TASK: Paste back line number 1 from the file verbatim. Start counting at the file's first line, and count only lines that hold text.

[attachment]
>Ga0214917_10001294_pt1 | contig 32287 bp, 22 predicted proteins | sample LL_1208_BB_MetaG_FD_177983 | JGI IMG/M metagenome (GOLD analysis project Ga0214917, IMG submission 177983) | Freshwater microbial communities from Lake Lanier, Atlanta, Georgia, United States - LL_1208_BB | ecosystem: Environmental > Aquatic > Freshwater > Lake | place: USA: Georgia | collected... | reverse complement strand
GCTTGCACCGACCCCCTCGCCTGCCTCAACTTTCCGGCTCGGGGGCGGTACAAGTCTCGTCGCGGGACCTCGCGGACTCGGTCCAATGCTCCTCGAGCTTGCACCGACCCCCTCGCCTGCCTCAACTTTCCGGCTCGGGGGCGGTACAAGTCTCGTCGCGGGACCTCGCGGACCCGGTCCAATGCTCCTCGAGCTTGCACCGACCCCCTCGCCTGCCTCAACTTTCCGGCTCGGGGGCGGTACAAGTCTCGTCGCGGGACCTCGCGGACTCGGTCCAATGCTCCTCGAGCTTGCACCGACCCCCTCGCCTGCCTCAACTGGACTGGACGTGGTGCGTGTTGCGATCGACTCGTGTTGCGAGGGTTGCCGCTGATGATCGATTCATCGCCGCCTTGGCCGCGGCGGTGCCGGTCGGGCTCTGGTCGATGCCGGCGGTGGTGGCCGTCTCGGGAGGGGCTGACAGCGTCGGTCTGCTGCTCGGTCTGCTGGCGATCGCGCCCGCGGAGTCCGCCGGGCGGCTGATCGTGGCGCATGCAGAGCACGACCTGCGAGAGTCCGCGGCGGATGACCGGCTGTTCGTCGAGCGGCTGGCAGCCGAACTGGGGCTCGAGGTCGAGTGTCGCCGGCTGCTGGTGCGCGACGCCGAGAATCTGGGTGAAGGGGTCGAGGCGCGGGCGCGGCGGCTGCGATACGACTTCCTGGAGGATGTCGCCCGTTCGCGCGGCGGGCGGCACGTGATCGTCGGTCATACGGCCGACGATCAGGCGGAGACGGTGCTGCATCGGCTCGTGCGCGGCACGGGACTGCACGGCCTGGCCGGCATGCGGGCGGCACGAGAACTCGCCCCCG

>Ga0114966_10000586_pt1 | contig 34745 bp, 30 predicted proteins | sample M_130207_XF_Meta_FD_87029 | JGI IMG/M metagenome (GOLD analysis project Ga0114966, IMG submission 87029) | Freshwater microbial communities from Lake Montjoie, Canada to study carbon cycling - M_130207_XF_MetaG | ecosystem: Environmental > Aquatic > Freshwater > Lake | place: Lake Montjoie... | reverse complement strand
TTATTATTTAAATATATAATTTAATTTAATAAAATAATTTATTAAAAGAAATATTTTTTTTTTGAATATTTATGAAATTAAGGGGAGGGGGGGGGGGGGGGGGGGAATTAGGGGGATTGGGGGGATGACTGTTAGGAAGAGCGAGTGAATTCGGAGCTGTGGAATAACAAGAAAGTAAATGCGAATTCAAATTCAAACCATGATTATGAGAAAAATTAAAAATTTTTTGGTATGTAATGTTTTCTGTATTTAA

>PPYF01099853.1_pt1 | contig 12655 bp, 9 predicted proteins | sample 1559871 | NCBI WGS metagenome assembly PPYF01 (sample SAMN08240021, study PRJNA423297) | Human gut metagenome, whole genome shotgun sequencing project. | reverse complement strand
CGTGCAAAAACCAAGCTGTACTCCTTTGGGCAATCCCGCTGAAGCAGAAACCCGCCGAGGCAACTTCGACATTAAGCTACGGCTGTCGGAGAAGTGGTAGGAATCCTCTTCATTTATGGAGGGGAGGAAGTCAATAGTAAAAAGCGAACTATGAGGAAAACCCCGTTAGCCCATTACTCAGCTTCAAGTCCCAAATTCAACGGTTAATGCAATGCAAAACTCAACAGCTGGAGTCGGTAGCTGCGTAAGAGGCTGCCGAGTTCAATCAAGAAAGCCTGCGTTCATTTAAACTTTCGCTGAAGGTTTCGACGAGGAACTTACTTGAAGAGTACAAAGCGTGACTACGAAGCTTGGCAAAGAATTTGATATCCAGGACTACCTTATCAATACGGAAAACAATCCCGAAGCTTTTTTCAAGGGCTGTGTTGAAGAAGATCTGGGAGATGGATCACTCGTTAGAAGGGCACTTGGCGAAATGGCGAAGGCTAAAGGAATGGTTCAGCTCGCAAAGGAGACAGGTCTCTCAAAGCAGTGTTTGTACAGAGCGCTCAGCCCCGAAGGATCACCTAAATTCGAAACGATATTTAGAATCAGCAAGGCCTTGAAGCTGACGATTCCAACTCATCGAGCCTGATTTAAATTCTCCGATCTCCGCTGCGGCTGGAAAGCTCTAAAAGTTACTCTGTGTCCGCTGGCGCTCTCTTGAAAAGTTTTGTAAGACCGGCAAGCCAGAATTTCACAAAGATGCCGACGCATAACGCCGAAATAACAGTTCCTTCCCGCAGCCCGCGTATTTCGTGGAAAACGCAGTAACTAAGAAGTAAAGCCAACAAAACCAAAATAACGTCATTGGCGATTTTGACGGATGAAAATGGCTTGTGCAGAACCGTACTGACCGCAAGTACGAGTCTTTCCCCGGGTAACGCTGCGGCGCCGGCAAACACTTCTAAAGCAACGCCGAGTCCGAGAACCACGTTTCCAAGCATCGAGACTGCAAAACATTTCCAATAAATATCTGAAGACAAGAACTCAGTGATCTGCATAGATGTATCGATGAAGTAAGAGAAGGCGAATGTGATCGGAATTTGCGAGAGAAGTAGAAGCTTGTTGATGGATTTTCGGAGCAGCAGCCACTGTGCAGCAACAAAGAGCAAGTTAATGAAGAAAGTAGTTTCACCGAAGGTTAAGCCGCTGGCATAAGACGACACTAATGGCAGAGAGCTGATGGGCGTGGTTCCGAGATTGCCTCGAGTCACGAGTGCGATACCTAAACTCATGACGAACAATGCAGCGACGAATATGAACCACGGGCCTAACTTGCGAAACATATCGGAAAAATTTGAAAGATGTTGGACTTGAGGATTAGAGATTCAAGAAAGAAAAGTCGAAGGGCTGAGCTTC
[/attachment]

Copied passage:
>Ga0214917_10001294_pt1 | contig 32287 bp, 22 predicted proteins | sample LL_1208_BB_MetaG_FD_177983 | JGI IMG/M metagenome (GOLD analysis project Ga0214917, IMG submission 177983) | Freshwater microbial communities from Lake Lanier, Atlanta, Georgia, United States - LL_1208_BB | ecosystem: Environmental > Aquatic > Freshwater > Lake | place: USA: Georgia | collected... | reverse complement strand